SEMA News—April 2012
“If you’re going to grow an export business, you need every bit of help you can get,” advised Rick Trudo, president and CEO of SCT Performance. “If you fall into the trap of the duties and customs and everything else, you’re going to be paying an exorbitant amount of money that almost prohibits you from shipping overseas.”
The Florida-based manufacturer of Ford and GM tuning parts started its export program in 2007 and now ships up to 200 packages per day to an overseas market consisting of 26 countries in South America, the Middle East and Asia. According to Trudo, the biggest costs often come from non-compliance issues that delay shipments, including paperwork mistakes, wrong declaration price and wrong classification of what a product is.
Since 2004 Advanced Performance Parts has also been a heavy exporter of aftermarket parts to distributors, dealers and tuners in 60 countries worldwide. Jeremy Barras, company president, agrees that documentation is the most difficult aspect of exporting.
“Exporting itself, once you understand the paperwork needs, is not very difficult,” he said, noting that the biggest difference he’s found between foreign and domestic markets is one of scale. “In general, performance-business export customers tend to be much smaller than your typical aftermarket replacement parts distributors here.”
A simple Google search will reveal many freight forwarders. However, here are a few names dropped by the SEMA members interviewed for this story:
Legacy Supply Chain Services (Formerly Griffin)800-361-5028
Pilot Freight Services
Air/Ocean Freight Services
“If you export to any country worldwide, if you’re not taking payment in advance, you are entering a certain payment risk and, depending on the country, it becomes quite a large risk,” he asserted.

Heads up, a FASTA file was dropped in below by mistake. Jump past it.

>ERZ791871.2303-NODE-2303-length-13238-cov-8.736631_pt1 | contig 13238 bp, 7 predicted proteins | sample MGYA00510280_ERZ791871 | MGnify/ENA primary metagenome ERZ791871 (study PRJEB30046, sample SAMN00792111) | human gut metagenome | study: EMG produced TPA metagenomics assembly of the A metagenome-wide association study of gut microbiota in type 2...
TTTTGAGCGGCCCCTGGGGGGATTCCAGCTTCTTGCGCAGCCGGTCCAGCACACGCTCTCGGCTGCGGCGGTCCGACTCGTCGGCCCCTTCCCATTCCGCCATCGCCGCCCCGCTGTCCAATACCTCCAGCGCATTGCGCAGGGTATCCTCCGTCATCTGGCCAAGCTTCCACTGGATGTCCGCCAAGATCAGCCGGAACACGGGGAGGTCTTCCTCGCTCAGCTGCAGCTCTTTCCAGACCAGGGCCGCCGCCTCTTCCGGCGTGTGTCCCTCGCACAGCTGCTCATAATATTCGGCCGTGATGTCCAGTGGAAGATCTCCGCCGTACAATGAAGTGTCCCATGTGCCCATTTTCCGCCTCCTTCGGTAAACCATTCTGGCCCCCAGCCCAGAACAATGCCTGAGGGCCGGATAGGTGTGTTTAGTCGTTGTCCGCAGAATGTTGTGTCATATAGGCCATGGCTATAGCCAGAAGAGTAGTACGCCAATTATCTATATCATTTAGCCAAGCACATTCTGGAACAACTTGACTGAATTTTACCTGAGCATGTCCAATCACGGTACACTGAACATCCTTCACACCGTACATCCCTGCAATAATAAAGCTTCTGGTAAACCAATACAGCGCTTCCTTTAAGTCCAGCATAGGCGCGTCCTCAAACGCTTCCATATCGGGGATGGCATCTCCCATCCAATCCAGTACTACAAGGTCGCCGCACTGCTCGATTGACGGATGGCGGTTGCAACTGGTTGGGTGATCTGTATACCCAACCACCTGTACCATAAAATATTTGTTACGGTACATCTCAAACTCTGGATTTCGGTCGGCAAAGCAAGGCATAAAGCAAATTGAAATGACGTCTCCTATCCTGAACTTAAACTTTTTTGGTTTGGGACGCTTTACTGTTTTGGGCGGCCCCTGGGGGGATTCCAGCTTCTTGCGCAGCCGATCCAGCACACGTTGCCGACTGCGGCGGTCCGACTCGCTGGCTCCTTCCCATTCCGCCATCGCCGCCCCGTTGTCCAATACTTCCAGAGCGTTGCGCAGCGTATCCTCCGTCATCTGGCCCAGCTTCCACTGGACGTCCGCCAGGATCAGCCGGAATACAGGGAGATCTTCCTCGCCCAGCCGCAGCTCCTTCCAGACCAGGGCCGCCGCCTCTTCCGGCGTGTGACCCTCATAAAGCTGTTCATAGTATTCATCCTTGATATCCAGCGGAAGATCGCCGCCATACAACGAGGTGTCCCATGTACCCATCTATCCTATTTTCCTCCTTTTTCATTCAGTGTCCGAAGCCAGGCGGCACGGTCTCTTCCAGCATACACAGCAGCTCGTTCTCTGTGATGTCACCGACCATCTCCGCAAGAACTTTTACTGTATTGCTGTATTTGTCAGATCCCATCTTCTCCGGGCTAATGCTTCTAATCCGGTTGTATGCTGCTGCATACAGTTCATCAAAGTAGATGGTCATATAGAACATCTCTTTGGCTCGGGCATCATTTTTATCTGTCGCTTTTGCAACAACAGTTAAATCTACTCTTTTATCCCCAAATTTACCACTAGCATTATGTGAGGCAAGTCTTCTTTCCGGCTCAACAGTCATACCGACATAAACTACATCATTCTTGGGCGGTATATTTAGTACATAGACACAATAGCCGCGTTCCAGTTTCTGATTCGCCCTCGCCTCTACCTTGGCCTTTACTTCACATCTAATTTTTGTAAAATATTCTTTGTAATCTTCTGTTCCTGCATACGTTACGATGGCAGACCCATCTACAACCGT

Rule number two is to stay above the law. According to Barras, there’s too much temptation, especially when you’re unfamiliar with exporting, to let foreign customers talk you into under-invoicing or otherwise skirting duty fees and value-added taxes. Thanks to modern technology and heightened security measures, however, authorities worldwide are in a far better position nowadays to enforce compliance.
On that front, Unz & Co. has served as an import/export compliance expert since 1879. Its Basic Guide to Exporting (available at www.unzco.com) lists four potential pitfalls for overseas shippers:
Packing: International shipping puts added demand on packaging. Especially when sent by cargo ship, product can be compromised by moisture and condensation; stacking, shifting and rough handling; and even pilfering. Whether shipped by pallet or container, product should be well protected, braced against stacking and as evenly weight-distributed as possible.
Labeling: Improperly labeled packages cause delays. Depending on destination, labeling requirements can differ widely. Package markings deal with everything from proper identification and handling to weights and measures as well as conformity with environmental, safety and other legal standards.
Documentation: Again, this is the biggest headache in the process. Bills of lading, commercial and consular invoices, certificates of origin, dock and warehouse receipts, declarations and licenses—the required documents go on and on, varying greatly from country to country.